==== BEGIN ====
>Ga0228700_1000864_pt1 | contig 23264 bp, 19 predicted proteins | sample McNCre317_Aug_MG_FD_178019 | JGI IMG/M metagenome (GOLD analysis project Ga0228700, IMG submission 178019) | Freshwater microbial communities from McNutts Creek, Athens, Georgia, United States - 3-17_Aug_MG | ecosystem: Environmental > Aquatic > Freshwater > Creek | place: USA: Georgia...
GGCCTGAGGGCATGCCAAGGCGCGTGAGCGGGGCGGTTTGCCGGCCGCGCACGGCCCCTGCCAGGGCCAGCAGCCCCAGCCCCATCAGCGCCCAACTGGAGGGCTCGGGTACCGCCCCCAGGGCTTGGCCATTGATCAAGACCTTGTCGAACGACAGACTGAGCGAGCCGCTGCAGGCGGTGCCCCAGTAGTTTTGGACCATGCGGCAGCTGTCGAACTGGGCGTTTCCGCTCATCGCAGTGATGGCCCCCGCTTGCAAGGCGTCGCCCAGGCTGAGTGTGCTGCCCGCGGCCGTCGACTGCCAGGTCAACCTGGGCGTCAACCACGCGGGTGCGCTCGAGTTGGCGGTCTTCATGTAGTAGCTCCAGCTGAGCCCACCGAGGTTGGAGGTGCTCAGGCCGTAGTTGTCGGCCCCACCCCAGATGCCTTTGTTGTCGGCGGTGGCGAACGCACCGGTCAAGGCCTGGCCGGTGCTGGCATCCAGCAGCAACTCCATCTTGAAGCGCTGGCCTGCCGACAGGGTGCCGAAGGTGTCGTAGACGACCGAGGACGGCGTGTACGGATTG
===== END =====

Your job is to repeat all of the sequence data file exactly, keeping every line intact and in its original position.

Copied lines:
>Ga0228700_1000864_pt1 | contig 23264 bp, 19 predicted proteins | sample McNCre317_Aug_MG_FD_178019 | JGI IMG/M metagenome (GOLD analysis project Ga0228700, IMG submission 178019) | Freshwater microbial communities from McNutts Creek, Athens, Georgia, United States - 3-17_Aug_MG | ecosystem: Environmental > Aquatic > Freshwater > Creek | place: USA: Georgia...
GGCCTGAGGGCATGCCAAGGCGCGTGAGCGGGGCGGTTTGCCGGCCGCGCACGGCCCCTGCCAGGGCCAGCAGCCCCAGCCCCATCAGCGCCCAACTGGAGGGCTCGGGTACCGCCCCCAGGGCTTGGCCATTGATCAAGACCTTGTCGAACGACAGACTGAGCGAGCCGCTGCAGGCGGTGCCCCAGTAGTTTTGGACCATGCGGCAGCTGTCGAACTGGGCGTTTCCGCTCATCGCAGTGATGGCCCCCGCTTGCAAGGCGTCGCCCAGGCTGAGTGTGCTGCCCGCGGCCGTCGACTGCCAGGTCAACCTGGGCGTCAACCACGCGGGTGCGCTCGAGTTGGCGGTCTTCATGTAGTAGCTCCAGCTGAGCCCACCGAGGTTGGAGGTGCTCAGGCCGTAGTTGTCGGCCCCACCCCAGATGCCTTTGTTGTCGGCGGTGGCGAACGCACCGGTCAAGGCCTGGCCGGTGCTGGCATCCAGCAGCAACTCCATCTTGAAGCGCTGGCCTGCCGACAGGGTGCCGAAGGTGTCGTAGACGACCGAGGACGGCGTGTACGGATTG